"Celestial Fireworks" Commemorates Hubble's 25th

This picture is honestly stunning. I mean it. There have been tons of Hubble Telescope photos released in the years that it's been around, but this one really takes the 25th-birthday cake. NASA released a photo from the Hubble Telescope called "Celestial Fireworks" to commemorate its 25th anniversary. It's paired with a video, and the two combined should be in the dictionary next to awesome, because that word was actually meant to describe sights like this.

According to a press release from NASA, John Grunsfeld, astronaut and associate administrator of NASA’s Science Mission Directorate, said:

Hubble has completely transformed our view of the universe, revealing the true beauty and richness of the cosmos. This vista of starry fireworks and glowing gas is a fitting image for our celebration of 25 years of amazing Hubble science.

He's so right. There really are some breathtaking photos from the Hubble Telescope that have been captured since April 24, 1990, many of which have caused us to pause and consider whether it's not just an image from someone who's really, really good at Photoshop. But it's very real, and I'll spare you the cliches of feeling incredibly small in the universe, but I'll give you another and say this photo leaves me (nearly) at a loss for words. And the video — the video! — will make you feel like you're right there in a spaceship flying forward.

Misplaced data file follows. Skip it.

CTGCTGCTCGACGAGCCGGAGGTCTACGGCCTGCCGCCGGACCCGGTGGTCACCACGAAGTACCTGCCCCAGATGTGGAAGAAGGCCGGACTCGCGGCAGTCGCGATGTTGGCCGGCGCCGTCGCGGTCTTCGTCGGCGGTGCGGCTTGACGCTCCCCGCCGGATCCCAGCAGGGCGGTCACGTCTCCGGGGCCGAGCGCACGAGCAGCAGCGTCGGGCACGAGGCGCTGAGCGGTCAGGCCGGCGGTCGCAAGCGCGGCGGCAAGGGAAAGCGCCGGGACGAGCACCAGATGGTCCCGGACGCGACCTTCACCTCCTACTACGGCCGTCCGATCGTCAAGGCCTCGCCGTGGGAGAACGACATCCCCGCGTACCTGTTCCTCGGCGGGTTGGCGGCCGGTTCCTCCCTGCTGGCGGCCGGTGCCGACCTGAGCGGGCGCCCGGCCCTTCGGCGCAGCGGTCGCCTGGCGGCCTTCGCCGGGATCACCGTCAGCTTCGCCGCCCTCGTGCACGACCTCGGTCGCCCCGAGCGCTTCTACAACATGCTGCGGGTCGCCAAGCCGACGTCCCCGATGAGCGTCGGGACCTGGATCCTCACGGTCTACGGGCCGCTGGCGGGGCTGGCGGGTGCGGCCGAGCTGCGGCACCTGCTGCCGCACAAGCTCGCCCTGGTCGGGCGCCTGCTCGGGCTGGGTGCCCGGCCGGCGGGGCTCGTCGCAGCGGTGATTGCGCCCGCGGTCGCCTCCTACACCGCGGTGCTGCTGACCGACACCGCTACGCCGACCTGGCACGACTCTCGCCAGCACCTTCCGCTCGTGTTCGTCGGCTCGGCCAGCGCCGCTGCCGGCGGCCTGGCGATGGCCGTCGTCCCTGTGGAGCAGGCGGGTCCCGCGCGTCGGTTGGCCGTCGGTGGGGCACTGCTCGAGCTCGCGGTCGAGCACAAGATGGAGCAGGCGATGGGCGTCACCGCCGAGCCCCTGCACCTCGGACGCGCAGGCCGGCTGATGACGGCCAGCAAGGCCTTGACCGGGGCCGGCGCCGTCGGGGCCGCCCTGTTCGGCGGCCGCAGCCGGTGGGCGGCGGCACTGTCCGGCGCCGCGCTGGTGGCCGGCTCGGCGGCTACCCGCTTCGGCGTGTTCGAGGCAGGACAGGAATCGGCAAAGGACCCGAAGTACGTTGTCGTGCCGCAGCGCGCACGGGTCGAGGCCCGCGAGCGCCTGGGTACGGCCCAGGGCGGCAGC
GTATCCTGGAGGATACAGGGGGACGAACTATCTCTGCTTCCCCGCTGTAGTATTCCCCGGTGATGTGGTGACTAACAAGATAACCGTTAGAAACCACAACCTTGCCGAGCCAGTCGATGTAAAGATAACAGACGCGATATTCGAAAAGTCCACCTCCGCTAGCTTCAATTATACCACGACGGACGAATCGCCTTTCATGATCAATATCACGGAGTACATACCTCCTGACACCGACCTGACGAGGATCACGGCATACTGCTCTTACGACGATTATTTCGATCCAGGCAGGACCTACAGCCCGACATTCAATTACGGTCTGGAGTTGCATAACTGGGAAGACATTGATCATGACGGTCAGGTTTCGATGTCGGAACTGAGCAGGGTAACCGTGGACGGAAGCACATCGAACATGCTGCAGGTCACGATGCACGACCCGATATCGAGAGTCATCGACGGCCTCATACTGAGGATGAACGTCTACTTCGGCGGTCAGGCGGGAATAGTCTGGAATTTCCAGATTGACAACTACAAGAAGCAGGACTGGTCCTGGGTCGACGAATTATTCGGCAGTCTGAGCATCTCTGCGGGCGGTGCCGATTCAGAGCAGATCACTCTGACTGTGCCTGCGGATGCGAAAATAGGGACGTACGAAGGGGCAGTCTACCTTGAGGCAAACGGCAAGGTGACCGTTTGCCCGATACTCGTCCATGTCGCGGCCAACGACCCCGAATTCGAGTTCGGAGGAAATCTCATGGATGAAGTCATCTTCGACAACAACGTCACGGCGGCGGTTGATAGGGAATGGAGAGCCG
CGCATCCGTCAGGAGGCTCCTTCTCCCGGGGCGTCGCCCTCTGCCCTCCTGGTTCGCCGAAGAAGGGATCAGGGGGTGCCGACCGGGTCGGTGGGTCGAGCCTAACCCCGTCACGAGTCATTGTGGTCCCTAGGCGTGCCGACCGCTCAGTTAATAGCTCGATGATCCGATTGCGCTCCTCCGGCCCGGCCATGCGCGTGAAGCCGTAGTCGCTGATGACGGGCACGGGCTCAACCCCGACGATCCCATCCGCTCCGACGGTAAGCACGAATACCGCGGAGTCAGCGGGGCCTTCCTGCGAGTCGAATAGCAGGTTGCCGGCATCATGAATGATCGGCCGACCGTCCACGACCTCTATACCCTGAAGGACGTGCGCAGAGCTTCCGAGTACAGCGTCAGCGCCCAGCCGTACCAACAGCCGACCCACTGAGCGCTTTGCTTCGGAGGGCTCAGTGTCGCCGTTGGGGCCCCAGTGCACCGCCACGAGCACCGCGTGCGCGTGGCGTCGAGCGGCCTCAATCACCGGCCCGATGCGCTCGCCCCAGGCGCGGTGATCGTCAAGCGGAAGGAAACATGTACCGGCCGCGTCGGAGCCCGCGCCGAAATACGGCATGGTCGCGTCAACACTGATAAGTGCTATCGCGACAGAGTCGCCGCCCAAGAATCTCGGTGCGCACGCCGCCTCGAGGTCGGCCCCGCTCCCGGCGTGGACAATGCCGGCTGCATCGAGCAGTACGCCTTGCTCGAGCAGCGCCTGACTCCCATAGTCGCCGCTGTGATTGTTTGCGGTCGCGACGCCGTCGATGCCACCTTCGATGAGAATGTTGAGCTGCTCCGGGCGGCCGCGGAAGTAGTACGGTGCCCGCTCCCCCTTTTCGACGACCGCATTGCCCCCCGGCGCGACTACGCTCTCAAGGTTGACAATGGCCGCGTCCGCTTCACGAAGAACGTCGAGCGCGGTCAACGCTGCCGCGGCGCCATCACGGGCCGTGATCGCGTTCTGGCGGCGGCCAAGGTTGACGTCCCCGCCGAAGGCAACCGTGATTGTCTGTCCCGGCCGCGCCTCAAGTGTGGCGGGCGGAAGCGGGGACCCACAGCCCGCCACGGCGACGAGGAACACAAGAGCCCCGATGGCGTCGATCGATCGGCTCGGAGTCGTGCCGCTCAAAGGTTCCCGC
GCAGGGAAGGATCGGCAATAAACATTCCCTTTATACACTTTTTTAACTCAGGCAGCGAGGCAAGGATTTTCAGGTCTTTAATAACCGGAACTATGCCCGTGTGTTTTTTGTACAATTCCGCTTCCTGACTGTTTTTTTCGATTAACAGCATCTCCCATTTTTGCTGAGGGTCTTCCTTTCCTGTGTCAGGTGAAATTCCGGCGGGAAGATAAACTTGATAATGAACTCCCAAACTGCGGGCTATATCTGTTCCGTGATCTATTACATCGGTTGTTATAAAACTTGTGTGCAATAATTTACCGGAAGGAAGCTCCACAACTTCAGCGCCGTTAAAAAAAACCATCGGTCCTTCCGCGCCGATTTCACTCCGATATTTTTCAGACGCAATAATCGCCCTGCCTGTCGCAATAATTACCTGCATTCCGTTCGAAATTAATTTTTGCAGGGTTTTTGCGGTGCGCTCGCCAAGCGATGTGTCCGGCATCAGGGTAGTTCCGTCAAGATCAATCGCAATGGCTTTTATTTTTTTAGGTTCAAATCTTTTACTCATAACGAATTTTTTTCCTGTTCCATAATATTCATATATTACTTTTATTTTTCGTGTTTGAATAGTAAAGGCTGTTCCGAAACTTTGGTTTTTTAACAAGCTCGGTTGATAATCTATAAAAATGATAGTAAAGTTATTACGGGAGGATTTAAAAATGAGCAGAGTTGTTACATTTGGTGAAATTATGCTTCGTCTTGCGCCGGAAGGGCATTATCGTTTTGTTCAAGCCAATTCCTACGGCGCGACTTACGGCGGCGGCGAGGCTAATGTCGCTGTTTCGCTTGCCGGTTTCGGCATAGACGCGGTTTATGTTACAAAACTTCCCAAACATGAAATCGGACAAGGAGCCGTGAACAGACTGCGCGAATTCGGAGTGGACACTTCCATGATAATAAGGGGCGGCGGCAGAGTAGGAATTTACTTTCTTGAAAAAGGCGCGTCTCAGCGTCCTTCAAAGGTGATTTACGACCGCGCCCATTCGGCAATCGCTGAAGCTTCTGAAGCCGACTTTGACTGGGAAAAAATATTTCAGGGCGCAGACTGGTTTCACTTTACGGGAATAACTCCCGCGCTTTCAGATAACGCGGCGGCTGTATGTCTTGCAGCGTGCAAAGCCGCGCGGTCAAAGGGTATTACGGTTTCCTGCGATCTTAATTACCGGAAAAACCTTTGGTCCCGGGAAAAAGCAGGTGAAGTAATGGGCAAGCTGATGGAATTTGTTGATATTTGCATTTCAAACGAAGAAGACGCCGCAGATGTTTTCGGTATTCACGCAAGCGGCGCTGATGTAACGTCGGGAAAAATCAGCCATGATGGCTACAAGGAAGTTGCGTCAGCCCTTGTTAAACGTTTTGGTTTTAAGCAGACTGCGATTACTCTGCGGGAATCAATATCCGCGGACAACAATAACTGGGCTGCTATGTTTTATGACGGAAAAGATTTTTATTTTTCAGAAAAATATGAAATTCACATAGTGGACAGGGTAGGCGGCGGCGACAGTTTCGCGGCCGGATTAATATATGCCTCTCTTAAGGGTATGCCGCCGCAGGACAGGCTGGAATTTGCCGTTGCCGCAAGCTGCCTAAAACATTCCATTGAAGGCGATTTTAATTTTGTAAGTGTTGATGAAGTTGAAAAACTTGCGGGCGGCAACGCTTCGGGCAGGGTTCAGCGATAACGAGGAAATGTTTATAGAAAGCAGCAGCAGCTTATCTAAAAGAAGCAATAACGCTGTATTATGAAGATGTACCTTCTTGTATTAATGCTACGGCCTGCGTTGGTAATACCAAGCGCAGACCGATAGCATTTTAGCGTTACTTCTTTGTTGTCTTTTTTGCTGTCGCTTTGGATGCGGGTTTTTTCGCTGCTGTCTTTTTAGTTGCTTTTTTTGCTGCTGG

Someone needs to set that to some Pink Floyd, am I right?

According to NASA, the centerpiece of the celestial fireworks are a cluster of about 3,000 stars called Westerlund 2. Located in a "raucous stellar breeding ground known as Gum 29," the subject of the photo is 20,000 light years away from Earth. The star cluster is about 2 million years old and contains some of the galaxy's hottest, brightest, and biggest stars.

Since it was first launched in 1990, the Hubble Telescope has observed more than 38,000 celestial objects, NASA reports. It's made almost 137,000 trips around Earth, traveling about 3.4 billion miles. We're lucky it's been around for the last 25 years, not only for the astounding images it has provided, but also for the data it has collected, providing researchers with enough information to help us understand our universe so much better.

Image: NASA (1)